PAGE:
79 found
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  1. Natural Moralities: A Defense of Pluralistic Relativism.David B. Wong - 2006 - Oxford University Press.
    David B. Wong proposes that there can be a plurality of true moralities, moralities that exist across different traditions and cultures, all of which address facets of the same problem: how we are to live well together. Wong examines a wide array of positions and texts within the Western canon as well as in Chinese philosophy, and draws on philosophy, psychology, evolutionary theory, history, and literature, to make a case for the importance of pluralism in moral life, and to establish (...)
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  2. Naturalizing Ethics.Owen Flanagan, Hagop Sarkissian & David Wong - 2016 - In Kelly James Clark (ed.), The Blackwell Companion to Naturalism. London, UK: pp. 16-33.
    In this essay we provide (1) an argument for why ethics should be naturalized, (2) an analysis of why it is not yet naturalized, (3) a defense of ethical naturalism against two fallacies—Hume’s and Moore’s—that ethical naturalism allegedly commits, and (4) a proposal that normative ethics is best conceived as part of human ecology committed to pluralistic relativism. We explain why naturalizing ethics both entails relativism and also constrains it, and why nihilism about value is not an especially worrisome for (...)
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  3. Naturalizing Ethics.Owen Flanagan, Hagop Sarkissian & David Wong - 2007 - In Walter Sinnott Armstrong (ed.), Moral Psychology, Vol. 1: The Evolution of Morality: Adaptations and Innateness. Cambridge, MA, USA: pp. 1-26.
    In this essay we provide (1) an argument for why ethics should be naturalized, (2) an analysis of why it is not yet naturalized, (3) a defense of ethical naturalism against two fallacies—Hume’s and Moore’s—that ethical naturalism allegedly commits, and (4) a proposal that normative ethics is best conceived as part of human ecology committed to pluralistic relativism. We explain why naturalizing ethics both entails relativism and also constrains it, and why nihilism about value is not an especially worrisome for (...)
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  4.  36
    Review Essay: Ethics and the Limits of PhilosophyEthics and the Limits of Philosophy.David B. Wong & Bernard Williams - 1989 - Philosophy and Phenomenological Research 49 (4):721.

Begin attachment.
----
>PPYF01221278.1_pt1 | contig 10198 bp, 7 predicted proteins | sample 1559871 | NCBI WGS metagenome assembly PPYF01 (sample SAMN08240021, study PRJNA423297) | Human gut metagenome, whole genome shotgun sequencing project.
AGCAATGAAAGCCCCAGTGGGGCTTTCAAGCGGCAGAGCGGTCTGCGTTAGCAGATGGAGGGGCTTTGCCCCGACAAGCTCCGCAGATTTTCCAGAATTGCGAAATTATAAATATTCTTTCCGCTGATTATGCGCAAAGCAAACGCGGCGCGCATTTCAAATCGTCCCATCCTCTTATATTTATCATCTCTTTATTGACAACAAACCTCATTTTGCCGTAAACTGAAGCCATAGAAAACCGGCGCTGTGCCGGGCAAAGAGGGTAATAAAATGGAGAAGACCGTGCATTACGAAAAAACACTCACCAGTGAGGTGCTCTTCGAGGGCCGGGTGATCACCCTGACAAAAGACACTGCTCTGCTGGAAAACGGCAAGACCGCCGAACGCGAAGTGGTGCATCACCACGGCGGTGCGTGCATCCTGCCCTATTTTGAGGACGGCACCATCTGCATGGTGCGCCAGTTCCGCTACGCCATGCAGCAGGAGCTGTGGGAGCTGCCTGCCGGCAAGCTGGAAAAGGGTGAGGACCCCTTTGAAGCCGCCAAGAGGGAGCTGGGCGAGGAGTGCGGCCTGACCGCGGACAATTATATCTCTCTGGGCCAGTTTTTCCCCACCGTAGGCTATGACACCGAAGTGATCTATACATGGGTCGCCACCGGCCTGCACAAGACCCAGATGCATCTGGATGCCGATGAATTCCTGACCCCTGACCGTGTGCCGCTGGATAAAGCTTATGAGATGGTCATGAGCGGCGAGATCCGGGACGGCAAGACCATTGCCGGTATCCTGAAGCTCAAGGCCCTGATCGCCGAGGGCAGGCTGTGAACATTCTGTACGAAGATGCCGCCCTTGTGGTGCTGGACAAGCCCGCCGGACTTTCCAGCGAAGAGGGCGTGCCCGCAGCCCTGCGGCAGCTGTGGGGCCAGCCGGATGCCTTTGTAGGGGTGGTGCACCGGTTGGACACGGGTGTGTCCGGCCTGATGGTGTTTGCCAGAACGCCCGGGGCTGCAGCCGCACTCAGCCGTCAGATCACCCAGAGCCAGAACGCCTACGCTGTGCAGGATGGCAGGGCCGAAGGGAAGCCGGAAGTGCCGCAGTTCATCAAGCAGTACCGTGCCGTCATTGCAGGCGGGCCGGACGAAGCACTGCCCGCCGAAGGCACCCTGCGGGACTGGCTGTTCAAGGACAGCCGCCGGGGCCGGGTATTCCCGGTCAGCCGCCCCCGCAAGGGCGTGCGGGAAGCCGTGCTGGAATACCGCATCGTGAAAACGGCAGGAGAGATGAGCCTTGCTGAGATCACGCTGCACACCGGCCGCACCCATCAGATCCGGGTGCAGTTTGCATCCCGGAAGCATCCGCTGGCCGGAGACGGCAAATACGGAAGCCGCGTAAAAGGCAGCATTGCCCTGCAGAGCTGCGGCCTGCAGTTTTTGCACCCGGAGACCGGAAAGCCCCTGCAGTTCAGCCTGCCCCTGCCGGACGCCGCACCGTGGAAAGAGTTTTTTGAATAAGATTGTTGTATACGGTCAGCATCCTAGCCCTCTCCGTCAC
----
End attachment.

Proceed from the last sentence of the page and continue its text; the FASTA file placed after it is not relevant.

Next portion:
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  5.  58
    Early Confucian Philosophy and the Development of Compassion.David B. Wong - 2015 - Dao: A Journal of Comparative Philosophy 14 (2):157-194.
    Metaphors of adorning, crafting, water flowing downward, and growing sprouts appear in the Analects , the Mencius , and the Xunzi 荀子. They express and guide thinking about what there is in human nature to cultivate and how it is to be cultivated. The craft metaphor seems to imply that our nature is of the sort that must be disciplined and reshaped to achieve goodness, while the adorning, water, and sprout metaphors imply that human nature has an inbuilt directionality toward (...)
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  6. Chinese Ethics.David Wong - 2008 - In Edward Zalta (ed.), Stanford Encyclopedia of Philosophy.
  7. Moral Relativity.David B. Wong - 1984 - University of California Press.
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  8. Saliva Ontology: An Ontology-Based Framework for a Salivaomics Knowledge Base.Jiye Ai, Barry Smith & David Wong - 2010 - BMC Bioinformatics 11 (1):302.
    The Salivaomics Knowledge Base (SKB) is designed to serve as a computational infrastructure that can permit global exploration and utilization of data and information relevant to salivaomics. SKB is created by aligning (1) the saliva biomarker discovery and validation resources at UCLA with (2) the ontology resources developed by the OBO (Open Biomedical Ontologies) Foundry, including a new Saliva Ontology (SALO). We define the Saliva Ontology (SALO; http://www.skb.ucla.edu/SALO/) as a consensus-based controlled vocabulary of terms and relations dedicated to the salivaomics (...)
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  9. Is There a Distinction Between Reason and Emotion in Mencius?David B. Wong - 1991 - Philosophy East and West 41 (1):31-44.